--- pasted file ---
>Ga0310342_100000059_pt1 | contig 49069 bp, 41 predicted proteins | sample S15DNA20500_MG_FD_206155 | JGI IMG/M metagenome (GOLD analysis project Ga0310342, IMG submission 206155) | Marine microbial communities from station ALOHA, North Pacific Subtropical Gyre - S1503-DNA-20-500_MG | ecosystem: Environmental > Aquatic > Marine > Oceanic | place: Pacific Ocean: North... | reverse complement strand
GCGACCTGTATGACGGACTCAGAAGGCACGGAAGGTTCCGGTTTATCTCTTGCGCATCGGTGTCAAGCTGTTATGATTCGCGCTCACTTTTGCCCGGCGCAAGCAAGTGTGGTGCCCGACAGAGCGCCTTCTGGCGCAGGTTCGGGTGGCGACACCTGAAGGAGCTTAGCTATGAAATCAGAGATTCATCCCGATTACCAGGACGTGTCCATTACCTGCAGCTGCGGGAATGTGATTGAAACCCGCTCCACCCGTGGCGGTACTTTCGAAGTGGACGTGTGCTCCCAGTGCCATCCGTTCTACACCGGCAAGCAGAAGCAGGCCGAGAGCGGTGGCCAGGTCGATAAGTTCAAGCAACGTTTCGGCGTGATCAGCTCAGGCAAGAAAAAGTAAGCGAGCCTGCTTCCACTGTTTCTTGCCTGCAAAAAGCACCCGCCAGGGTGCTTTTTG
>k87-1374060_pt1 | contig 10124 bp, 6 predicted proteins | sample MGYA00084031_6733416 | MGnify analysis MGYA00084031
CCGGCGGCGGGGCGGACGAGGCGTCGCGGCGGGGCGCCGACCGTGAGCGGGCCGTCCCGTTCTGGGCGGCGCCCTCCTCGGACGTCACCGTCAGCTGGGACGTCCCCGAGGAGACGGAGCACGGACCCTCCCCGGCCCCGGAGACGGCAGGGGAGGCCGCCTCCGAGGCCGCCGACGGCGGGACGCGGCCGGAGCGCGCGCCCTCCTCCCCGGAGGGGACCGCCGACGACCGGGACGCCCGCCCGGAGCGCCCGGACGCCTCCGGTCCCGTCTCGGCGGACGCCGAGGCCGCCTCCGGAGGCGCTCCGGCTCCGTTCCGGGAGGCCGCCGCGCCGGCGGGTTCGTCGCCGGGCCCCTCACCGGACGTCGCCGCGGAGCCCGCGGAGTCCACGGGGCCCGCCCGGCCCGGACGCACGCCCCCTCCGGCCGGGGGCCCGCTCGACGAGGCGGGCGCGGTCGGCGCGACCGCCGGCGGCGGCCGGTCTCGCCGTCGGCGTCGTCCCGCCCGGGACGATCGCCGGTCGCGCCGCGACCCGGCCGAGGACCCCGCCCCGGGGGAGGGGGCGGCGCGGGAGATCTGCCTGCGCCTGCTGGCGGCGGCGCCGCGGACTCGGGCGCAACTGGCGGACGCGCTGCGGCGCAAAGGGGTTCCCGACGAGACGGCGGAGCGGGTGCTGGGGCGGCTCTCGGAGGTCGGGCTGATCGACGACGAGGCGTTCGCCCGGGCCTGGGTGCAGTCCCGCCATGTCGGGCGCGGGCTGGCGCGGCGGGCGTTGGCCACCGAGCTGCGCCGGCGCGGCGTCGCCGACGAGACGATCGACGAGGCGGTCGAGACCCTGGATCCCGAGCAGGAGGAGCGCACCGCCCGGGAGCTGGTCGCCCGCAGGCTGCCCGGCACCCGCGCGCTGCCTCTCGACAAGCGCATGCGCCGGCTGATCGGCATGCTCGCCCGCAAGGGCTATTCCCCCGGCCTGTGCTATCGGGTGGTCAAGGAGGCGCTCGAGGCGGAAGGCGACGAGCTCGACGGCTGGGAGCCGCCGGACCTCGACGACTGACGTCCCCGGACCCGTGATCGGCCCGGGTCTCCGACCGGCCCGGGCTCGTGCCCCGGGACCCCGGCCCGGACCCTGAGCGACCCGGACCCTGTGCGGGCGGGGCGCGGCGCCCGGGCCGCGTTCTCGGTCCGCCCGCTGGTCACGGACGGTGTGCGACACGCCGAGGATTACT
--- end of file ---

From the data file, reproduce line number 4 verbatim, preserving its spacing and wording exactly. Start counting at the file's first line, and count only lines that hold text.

CCGGCGGCGGGGCGGACGAGGCGTCGCGGCGGGGCGCCGACCGTGAGCGGGCCGTCCCGTTCTGGGCGGCGCCCTCCTCGGACGTCACCGTCAGCTGGGACGTCCCCGAGGAGACGGAGCACGGACCCTCCCCGGCCCCGGAGACGGCAGGGGAGGCCGCCTCCGAGGCCGCCGACGGCGGGACGCGGCCGGAGCGCGCGCCCTCCTCCCCGGAGGGGACCGCCGACGACCGGGACGCCCGCCCGGAGCGCCCGGACGCCTCCGGTCCCGTCTCGGCGGACGCCGAGGCCGCCTCCGGAGGCGCTCCGGCTCCGTTCCGGGAGGCCGCCGCGCCGGCGGGTTCGTCGCCGGGCCCCTCACCGGACGTCGCCGCGGAGCCCGCGGAGTCCACGGGGCCCGCCCGGCCCGGACGCACGCCCCCTCCGGCCGGGGGCCCGCTCGACGAGGCGGGCGCGGTCGGCGCGACCGCCGGCGGCGGCCGGTCTCGCCGTCGGCGTCGTCCCGCCCGGGACGATCGCCGGTCGCGCCGCGACCCGGCCGAGGACCCCGCCCCGGGGGAGGGGGCGGCGCGGGAGATCTGCCTGCGCCTGCTGGCGGCGGCGCCGCGGACTCGGGCGCAACTGGCGGACGCGCTGCGGCGCAAAGGGGTTCCCGACGAGACGGCGGAGCGGGTGCTGGGGCGGCTCTCGGAGGTCGGGCTGATCGACGACGAGGCGTTCGCCCGGGCCTGGGTGCAGTCCCGCCATGTCGGGCGCGGGCTGGCGCGGCGGGCGTTGGCCACCGAGCTGCGCCGGCGCGGCGTCGCCGACGAGACGATCGACGAGGCGGTCGAGACCCTGGATCCCGAGCAGGAGGAGCGCACCGCCCGGGAGCTGGTCGCCCGCAGGCTGCCCGGCACCCGCGCGCTGCCTCTCGACAAGCGCATGCGCCGGCTGATCGGCATGCTCGCCCGCAAGGGCTATTCCCCCGGCCTGTGCTATCGGGTGGTCAAGGAGGCGCTCGAGGCGGAAGGCGACGAGCTCGACGGCTGGGAGCCGCCGGACCTCGACGACTGACGTCCCCGGACCCGTGATCGGCCCGGGTCTCCGACCGGCCCGGGCTCGTGCCCCGGGACCCCGGCCCGGACCCTGAGCGACCCGGACCCTGTGCGGGCGGGGCGCGGCGCCCGGGCCGCGTTCTCGGTCCGCCCGCTGGTCACGGACGGTGTGCGACACGCCGAGGATTACT